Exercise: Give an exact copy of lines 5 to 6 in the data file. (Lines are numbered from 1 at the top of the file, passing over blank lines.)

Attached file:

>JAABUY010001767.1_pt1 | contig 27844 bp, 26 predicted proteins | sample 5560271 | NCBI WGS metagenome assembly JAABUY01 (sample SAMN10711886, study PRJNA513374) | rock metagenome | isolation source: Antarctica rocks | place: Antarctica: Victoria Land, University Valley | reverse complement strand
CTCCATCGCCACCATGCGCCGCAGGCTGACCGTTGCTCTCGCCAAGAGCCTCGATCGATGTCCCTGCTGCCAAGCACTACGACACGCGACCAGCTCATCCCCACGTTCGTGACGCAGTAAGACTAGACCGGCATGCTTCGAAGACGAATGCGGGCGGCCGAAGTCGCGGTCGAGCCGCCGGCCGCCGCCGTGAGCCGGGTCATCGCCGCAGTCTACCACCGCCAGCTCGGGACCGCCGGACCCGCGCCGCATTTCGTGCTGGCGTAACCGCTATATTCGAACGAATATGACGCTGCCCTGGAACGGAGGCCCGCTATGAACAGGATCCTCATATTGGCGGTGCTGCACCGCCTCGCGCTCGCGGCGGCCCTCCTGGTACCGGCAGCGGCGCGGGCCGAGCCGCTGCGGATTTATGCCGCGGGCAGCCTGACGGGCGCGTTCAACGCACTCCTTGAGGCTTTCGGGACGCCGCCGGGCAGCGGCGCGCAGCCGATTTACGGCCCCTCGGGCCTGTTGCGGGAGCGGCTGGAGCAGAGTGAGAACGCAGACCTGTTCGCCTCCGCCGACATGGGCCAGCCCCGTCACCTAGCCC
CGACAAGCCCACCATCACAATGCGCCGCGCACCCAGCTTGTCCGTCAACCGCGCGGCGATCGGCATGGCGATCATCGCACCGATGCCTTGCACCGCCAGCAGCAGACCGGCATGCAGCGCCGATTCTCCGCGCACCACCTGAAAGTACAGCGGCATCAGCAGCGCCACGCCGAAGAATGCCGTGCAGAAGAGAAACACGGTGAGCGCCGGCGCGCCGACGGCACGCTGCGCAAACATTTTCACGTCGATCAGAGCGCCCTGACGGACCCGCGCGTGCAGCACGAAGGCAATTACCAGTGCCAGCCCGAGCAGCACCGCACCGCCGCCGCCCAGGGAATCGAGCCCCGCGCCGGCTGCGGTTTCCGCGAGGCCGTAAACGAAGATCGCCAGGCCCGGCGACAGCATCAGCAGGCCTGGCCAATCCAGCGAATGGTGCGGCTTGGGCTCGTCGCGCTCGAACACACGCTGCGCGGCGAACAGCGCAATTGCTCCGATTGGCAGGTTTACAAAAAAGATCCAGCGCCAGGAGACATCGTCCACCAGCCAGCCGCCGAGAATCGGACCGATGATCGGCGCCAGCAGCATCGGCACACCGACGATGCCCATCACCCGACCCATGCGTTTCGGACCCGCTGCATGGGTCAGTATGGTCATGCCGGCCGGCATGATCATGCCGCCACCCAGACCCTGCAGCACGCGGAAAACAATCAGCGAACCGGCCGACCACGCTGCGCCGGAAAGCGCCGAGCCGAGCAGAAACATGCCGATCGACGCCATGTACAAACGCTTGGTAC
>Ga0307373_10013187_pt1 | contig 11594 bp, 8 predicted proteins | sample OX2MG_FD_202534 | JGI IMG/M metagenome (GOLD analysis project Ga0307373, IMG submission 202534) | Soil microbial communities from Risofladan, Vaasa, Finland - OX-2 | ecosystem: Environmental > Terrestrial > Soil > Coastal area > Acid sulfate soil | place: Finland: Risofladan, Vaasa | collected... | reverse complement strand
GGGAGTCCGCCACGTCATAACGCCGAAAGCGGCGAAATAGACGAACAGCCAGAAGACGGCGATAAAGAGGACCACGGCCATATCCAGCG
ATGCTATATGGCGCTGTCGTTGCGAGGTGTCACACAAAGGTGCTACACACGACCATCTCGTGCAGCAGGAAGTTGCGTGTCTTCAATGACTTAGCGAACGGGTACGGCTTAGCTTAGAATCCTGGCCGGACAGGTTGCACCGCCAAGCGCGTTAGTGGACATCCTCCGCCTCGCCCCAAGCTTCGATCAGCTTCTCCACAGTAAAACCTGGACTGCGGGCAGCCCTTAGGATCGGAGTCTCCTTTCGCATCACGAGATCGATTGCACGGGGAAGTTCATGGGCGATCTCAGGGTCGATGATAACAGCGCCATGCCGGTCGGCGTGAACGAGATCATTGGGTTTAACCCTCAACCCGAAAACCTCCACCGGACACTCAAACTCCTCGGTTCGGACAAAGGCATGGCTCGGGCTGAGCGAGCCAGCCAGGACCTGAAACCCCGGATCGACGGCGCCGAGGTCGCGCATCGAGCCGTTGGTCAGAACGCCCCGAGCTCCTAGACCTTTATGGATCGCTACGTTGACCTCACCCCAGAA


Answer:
GGGAGTCCGCCACGTCATAACGCCGAAAGCGGCGAAATAGACGAACAGCCAGAAGACGGCGATAAAGAGGACCACGGCCATATCCAGCG
ATGCTATATGGCGCTGTCGTTGCGAGGTGTCACACAAAGGTGCTACACACGACCATCTCGTGCAGCAGGAAGTTGCGTGTCTTCAATGACTTAGCGAACGGGTACGGCTTAGCTTAGAATCCTGGCCGGACAGGTTGCACCGCCAAGCGCGTTAGTGGACATCCTCCGCCTCGCCCCAAGCTTCGATCAGCTTCTCCACAGTAAAACCTGGACTGCGGGCAGCCCTTAGGATCGGAGTCTCCTTTCGCATCACGAGATCGATTGCACGGGGAAGTTCATGGGCGATCTCAGGGTCGATGATAACAGCGCCATGCCGGTCGGCGTGAACGAGATCATTGGGTTTAACCCTCAACCCGAAAACCTCCACCGGACACTCAAACTCCTCGGTTCGGACAAAGGCATGGCTCGGGCTGAGCGAGCCAGCCAGGACCTGAAACCCCGGATCGACGGCGCCGAGGTCGCGCATCGAGCCGTTGGTCAGAACGCCCCGAGCTCCTAGACCTTTATGGATCGCTACGTTGACCTCACCCCAGAA